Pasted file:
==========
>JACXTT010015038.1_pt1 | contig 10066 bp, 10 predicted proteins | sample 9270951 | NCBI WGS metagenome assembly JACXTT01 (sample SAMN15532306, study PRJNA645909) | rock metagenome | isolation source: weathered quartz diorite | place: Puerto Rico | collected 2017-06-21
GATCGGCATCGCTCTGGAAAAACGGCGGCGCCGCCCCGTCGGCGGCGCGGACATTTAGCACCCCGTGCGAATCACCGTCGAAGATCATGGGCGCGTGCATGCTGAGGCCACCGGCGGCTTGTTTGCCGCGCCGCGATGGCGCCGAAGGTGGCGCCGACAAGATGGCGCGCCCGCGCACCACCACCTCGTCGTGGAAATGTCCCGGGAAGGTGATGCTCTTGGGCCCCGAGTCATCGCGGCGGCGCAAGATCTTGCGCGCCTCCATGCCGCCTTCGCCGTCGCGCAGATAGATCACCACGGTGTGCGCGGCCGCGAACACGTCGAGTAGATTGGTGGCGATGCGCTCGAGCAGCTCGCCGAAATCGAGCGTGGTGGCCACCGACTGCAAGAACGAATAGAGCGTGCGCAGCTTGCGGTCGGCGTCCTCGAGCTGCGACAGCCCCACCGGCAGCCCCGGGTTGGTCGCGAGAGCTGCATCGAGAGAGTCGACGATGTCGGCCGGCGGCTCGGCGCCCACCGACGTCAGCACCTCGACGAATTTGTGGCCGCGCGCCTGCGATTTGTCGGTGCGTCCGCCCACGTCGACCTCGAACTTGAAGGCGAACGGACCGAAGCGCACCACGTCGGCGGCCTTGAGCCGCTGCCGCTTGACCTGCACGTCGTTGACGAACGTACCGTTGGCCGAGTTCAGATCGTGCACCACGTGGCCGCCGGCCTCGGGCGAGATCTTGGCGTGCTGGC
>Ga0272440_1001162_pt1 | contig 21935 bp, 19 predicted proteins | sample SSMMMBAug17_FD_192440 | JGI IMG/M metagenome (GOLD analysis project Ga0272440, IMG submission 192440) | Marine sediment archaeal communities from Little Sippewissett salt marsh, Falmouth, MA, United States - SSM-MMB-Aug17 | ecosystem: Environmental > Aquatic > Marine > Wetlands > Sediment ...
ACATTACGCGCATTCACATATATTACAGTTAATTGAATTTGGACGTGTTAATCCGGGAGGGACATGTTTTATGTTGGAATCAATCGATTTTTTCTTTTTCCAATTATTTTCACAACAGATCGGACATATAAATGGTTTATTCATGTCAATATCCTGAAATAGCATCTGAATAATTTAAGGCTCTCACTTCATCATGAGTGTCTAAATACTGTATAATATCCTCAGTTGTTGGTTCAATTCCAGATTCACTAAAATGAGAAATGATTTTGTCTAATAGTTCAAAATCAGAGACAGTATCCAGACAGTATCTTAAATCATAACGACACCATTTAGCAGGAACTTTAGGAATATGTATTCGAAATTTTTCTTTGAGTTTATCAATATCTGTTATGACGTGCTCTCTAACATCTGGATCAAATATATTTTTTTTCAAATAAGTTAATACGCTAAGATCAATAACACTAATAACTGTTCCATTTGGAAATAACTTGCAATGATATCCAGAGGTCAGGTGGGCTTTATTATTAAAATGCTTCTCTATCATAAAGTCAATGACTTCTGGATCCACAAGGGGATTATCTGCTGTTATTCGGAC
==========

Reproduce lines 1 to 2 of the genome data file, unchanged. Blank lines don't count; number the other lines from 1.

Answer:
>JACXTT010015038.1_pt1 | contig 10066 bp, 10 predicted proteins | sample 9270951 | NCBI WGS metagenome assembly JACXTT01 (sample SAMN15532306, study PRJNA645909) | rock metagenome | isolation source: weathered quartz diorite | place: Puerto Rico | collected 2017-06-21
GATCGGCATCGCTCTGGAAAAACGGCGGCGCCGCCCCGTCGGCGGCGCGGACATTTAGCACCCCGTGCGAATCACCGTCGAAGATCATGGGCGCGTGCATGCTGAGGCCACCGGCGGCTTGTTTGCCGCGCCGCGATGGCGCCGAAGGTGGCGCCGACAAGATGGCGCGCCCGCGCACCACCACCTCGTCGTGGAAATGTCCCGGGAAGGTGATGCTCTTGGGCCCCGAGTCATCGCGGCGGCGCAAGATCTTGCGCGCCTCCATGCCGCCTTCGCCGTCGCGCAGATAGATCACCACGGTGTGCGCGGCCGCGAACACGTCGAGTAGATTGGTGGCGATGCGCTCGAGCAGCTCGCCGAAATCGAGCGTGGTGGCCACCGACTGCAAGAACGAATAGAGCGTGCGCAGCTTGCGGTCGGCGTCCTCGAGCTGCGACAGCCCCACCGGCAGCCCCGGGTTGGTCGCGAGAGCTGCATCGAGAGAGTCGACGATGTCGGCCGGCGGCTCGGCGCCCACCGACGTCAGCACCTCGACGAATTTGTGGCCGCGCGCCTGCGATTTGTCGGTGCGTCCGCCCACGTCGACCTCGAACTTGAAGGCGAACGGACCGAAGCGCACCACGTCGGCGGCCTTGAGCCGCTGCCGCTTGACCTGCACGTCGTTGACGAACGTACCGTTGGCCGAGTTCAGATCGTGCACCACGTGGCCGCCGGCCTCGGGCGAGATCTTGGCGTGCTGGC